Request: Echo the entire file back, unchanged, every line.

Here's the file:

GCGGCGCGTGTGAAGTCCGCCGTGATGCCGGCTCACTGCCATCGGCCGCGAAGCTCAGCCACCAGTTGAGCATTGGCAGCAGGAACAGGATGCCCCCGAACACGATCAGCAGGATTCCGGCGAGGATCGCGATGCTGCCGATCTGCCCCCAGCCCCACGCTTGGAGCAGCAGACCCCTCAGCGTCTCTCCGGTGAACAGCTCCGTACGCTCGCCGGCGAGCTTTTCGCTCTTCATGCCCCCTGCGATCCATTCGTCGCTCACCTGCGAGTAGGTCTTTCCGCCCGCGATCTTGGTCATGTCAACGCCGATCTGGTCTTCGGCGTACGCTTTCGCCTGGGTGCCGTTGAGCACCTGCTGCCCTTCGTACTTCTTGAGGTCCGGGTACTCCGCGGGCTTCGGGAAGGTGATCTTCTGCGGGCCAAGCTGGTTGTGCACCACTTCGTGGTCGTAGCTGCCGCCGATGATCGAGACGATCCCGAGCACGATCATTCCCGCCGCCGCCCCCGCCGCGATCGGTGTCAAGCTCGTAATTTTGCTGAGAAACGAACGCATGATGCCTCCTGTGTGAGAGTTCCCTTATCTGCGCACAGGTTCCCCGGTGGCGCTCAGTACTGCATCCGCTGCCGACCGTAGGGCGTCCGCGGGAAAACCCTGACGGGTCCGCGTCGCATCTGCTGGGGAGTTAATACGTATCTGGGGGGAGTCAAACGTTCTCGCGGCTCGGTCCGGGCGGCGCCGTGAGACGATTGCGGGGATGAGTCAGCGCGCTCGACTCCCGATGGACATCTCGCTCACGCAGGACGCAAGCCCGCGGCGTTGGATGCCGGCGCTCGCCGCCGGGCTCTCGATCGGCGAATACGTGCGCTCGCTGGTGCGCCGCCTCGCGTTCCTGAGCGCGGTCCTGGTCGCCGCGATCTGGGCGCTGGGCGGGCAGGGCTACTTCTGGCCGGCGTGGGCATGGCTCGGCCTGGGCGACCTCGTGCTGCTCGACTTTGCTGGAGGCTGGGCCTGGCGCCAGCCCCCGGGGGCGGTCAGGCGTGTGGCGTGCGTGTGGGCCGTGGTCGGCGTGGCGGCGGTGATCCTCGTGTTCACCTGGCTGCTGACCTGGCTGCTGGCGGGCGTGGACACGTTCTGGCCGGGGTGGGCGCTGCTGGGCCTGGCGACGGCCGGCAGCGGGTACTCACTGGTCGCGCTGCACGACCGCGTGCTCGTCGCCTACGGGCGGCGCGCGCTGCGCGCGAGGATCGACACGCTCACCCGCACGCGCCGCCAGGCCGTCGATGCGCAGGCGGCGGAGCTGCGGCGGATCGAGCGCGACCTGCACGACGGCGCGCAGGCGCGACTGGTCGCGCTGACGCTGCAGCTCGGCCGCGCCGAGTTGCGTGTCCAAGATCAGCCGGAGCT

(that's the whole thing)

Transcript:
GCGGCGCGTGTGAAGTCCGCCGTGATGCCGGCTCACTGCCATCGGCCGCGAAGCTCAGCCACCAGTTGAGCATTGGCAGCAGGAACAGGATGCCCCCGAACACGATCAGCAGGATTCCGGCGAGGATCGCGATGCTGCCGATCTGCCCCCAGCCCCACGCTTGGAGCAGCAGACCCCTCAGCGTCTCTCCGGTGAACAGCTCCGTACGCTCGCCGGCGAGCTTTTCGCTCTTCATGCCCCCTGCGATCCATTCGTCGCTCACCTGCGAGTAGGTCTTTCCGCCCGCGATCTTGGTCATGTCAACGCCGATCTGGTCTTCGGCGTACGCTTTCGCCTGGGTGCCGTTGAGCACCTGCTGCCCTTCGTACTTCTTGAGGTCCGGGTACTCCGCGGGCTTCGGGAAGGTGATCTTCTGCGGGCCAAGCTGGTTGTGCACCACTTCGTGGTCGTAGCTGCCGCCGATGATCGAGACGATCCCGAGCACGATCATTCCCGCCGCCGCCCCCGCCGCGATCGGTGTCAAGCTCGTAATTTTGCTGAGAAACGAACGCATGATGCCTCCTGTGTGAGAGTTCCCTTATCTGCGCACAGGTTCCCCGGTGGCGCTCAGTACTGCATCCGCTGCCGACCGTAGGGCGTCCGCGGGAAAACCCTGACGGGTCCGCGTCGCATCTGCTGGGGAGTTAATACGTATCTGGGGGGAGTCAAACGTTCTCGCGGCTCGGTCCGGGCGGCGCCGTGAGACGATTGCGGGGATGAGTCAGCGCGCTCGACTCCCGATGGACATCTCGCTCACGCAGGACGCAAGCCCGCGGCGTTGGATGCCGGCGCTCGCCGCCGGGCTCTCGATCGGCGAATACGTGCGCTCGCTGGTGCGCCGCCTCGCGTTCCTGAGCGCGGTCCTGGTCGCCGCGATCTGGGCGCTGGGCGGGCAGGGCTACTTCTGGCCGGCGTGGGCATGGCTCGGCCTGGGCGACCTCGTGCTGCTCGACTTTGCTGGAGGCTGGGCCTGGCGCCAGCCCCCGGGGGCGGTCAGGCGTGTGGCGTGCGTGTGGGCCGTGGTCGGCGTGGCGGCGGTGATCCTCGTGTTCACCTGGCTGCTGACCTGGCTGCTGGCGGGCGTGGACACGTTCTGGCCGGGGTGGGCGCTGCTGGGCCTGGCGACGGCCGGCAGCGGGTACTCACTGGTCGCGCTGCACGACCGCGTGCTCGTCGCCTACGGGCGGCGCGCGCTGCGCGCGAGGATCGACACGCTCACCCGCACGCGCCGCCAGGCCGTCGATGCGCAGGCGGCGGAGCTGCGGCGGATCGAGCGCGACCTGCACGACGGCGCGCAGGCGCGACTGGTCGCGCTGACGCTGCAGCTCGGCCGCGCCGAGTTGCGTGTCCAAGATCAGCCGGAGCT